“The aim is to bring the current level to at least six days’ supply to ensure that daily transfusion and emergency needs are met. This means the support of at least 400 donors is required.

All healthy individuals between the ages of 16 and 60, weighing at least 45kg, are urged to donate blood. Donors who have not made a donation in the past 12 weeks are also encouraged to come forward.

Blood donations can be made at the Bloodbank@HSA located at 11 Outram Road, opposite the Outram Park MRT Station. Those who wish to make a blood donation can call the Singapore Red Cross at 6220-0183 for details.”

Today Online, 16 Sep 2010

11 Outram Road - Google Maps

In order to donate, the following applies (HSA webpage):

To ensure your health and well-being, you are encouraged to come forward and make a blood donation only if you:

  • Are between 16 and 60 years old;
  • Weigh at least 45 kg;
  • Have a haemoglobin level of at least 12.5 g/dl;
  • Are in generally good health;
  • Have not had any symptoms of infection for at least 1 week e.g. sore throat, cough, runny nose, diarrhea; and
  • Have not had a fever in the last 3 weeks;
  • Fulfill these other conditions – link

Thanks to twitter users for spreading the appeal to address the critically low blood stock today: @acroamatic @gurms @hai_ren @crucifixation @chengpuay @cl0udi3 @dweam @daphnemaia @wilfredphua

How to loosen a loose knee

On Saturday, sprint to Changi on a bicycle, with a deadline at 0700h, before the ecology class leaves for Pulau Ubin. Break the deadline by 15 mins and then criss-cross Pulau Ubin for four hours.

Photo by Kenneth Pinto

On Tuesday, remove 200m of ghost net from Mandai mangrove, half of it buried and much of it the middle of shin-deep mud.

Photo by Trina Chua.

On Saturday, run across a stretch of Pandan mangrove laden with a bag your friends struggle to lift onto your shoulders.

20100911-kevin, bis and me

Photos by Ou Yang Xiuling

But in reality I was cautious and my actions were tempered. “Always look after the knee!” has been a mantra for me for more than two decades.

So during the bicycle ride to Changi, I paid attention and worked the lower gears, spinning up slopes. This took the strain away from my knees although it winded me. I had worked in a 15 mins buffer in the timing so that I’d be early enough to have breakfast and see the ecology students across to Pulau Ubin. The four hours in Ubin were relaxed and served as wind-down. And my bicycle and I got a ride home!

In Mandai, I sank into the mud for a break to watch the freed horseshoe crabs. After the break I decided to abandon one-half of the net – left it bundled around a stick; less likely to entangle fauna but still in the inter-tidal area and in need of removal. With all of us exhausted and net disposal up to me that evening, I opted to leave it behind and get us out of the mangrove before the sun set and while we were still coherent. I’ll retrieve the net next week when I have energy once again and some help.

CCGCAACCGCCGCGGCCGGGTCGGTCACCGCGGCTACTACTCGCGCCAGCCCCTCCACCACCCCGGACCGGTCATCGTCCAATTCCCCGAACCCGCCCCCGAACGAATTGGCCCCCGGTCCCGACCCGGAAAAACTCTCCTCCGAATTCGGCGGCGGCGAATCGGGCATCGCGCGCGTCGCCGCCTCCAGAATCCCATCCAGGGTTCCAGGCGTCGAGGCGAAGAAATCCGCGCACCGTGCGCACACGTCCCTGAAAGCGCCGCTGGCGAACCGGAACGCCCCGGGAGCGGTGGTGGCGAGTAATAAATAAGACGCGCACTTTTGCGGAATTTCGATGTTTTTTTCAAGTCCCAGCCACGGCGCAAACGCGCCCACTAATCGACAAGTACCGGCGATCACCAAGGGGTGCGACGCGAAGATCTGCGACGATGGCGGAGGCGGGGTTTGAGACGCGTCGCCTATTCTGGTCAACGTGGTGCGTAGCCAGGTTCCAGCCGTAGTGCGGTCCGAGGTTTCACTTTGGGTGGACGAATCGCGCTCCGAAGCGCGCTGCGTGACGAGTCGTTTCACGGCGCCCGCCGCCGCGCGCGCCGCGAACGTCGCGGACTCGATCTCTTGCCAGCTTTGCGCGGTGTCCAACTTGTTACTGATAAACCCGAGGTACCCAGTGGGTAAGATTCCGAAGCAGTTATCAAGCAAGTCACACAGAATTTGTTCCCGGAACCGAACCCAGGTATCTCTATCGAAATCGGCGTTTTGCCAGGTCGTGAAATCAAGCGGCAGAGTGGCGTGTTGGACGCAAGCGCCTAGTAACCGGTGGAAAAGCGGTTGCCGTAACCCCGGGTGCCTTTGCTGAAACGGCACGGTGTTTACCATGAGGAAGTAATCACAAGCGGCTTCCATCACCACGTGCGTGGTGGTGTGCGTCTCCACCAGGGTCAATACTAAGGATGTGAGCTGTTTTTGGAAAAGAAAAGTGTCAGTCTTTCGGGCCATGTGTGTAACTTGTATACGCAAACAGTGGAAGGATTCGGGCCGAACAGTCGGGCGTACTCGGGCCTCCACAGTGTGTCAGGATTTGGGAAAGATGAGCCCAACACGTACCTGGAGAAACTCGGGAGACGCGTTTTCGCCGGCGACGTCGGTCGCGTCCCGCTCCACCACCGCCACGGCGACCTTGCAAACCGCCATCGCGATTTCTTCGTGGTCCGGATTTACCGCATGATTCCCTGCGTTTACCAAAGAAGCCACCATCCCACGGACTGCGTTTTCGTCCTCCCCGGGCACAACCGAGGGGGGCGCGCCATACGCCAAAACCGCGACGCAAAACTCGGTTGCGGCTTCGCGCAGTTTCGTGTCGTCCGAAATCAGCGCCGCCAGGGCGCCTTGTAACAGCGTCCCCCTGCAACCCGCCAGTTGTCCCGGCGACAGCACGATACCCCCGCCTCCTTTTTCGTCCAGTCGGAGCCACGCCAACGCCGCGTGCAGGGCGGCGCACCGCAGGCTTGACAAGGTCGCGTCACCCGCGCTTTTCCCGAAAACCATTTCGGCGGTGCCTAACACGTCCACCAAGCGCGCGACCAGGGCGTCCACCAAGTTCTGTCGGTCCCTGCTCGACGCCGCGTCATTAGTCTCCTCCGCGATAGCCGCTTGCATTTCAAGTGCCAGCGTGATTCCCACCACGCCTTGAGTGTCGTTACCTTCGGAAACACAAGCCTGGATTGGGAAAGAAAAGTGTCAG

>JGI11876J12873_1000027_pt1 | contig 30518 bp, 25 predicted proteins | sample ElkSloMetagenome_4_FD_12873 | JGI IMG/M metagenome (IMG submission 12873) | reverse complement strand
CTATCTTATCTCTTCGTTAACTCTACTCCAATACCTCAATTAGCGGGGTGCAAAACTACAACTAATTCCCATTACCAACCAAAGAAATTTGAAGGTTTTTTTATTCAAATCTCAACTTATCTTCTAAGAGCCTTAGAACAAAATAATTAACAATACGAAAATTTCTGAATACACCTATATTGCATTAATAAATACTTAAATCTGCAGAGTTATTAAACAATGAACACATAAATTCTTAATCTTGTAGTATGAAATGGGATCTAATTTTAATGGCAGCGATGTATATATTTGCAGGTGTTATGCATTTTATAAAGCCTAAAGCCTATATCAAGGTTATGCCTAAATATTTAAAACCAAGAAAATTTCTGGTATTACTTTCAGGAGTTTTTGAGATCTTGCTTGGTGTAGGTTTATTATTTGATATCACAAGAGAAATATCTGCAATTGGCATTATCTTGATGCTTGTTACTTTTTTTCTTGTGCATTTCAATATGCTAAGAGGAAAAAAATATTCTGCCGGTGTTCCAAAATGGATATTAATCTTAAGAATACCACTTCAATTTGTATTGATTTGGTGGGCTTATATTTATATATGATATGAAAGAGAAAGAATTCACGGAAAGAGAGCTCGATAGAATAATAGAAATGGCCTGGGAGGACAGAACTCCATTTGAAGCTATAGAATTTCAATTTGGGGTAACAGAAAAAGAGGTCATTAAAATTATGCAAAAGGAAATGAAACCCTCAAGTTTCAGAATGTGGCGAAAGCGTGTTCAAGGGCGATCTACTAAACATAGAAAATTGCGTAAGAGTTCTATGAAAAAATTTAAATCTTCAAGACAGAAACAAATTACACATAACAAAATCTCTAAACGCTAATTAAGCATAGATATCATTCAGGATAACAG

Admiring freed horseshoe crabs in the Sungei Mandai Besar mangrove. Photo by Trina Chua.

Today, I collapsed the run in Pandan mangrove the moment I got stuck. Instead of ploughing through, I tossed it the last metre or so, amongst the roots where I later re-bagged it for another volunteer to bring up to the Trash Disposal Point.

Point of collapse across the mangrove patch and re-bagging. Photo by Ou Yang Xiuling

Tomorrow I ride to Changi again, slowly. There is no deadline, this time.

iPhone case for field workers

200 baht gets you peace of mind on a field trip with your iPhone. I should have asked Ladybug to get a pile for the research students.

I wasn’t presented with one, despite the availability of this favourite colour of mine, as my iPod Touch is already encased in pink which ought to last a lifetime. It’s plastic you see.

GMail has Priority Inbox!

In 2007, I worked towards keeping my NUS IMAP account only for department admin, teaching and student matters. Everything else went to Gmail.

The volume of emails for with my volunteer projects Raffles Museum Toddycats and International Coastal Cleanup Singapore were too high for me to cope so I separated those out to distinct email addresses to keep my Gmail inbox manageable. The clarity of the separation helped with project management. And Mailplane enabled coherent management of multiple gmail accounts.

In Gmail I kept mailing list mail out of my inbox which kept it manageable. Eventually I migrated scheduling and collaborations with my research students into this inbox and it everything got messy again. As I scratched my head over how to gain control of my inbox once again, Google announced we were to look out for Gmail Priority Inbox!

Priority Inbox

I activate this new tool and am real excited to see how it can help me. It separates out “priority mail” based on your inbox behaviour and improves its predictions with corrections and affirmation. I am used to ‘training an app’ to improve its performance as I have been using Spam Sieve with Entourage and Mail for several years now.

It is looking promising; we’ll see. Still, technology will only go so far; eventually, some de-cluttering is on order!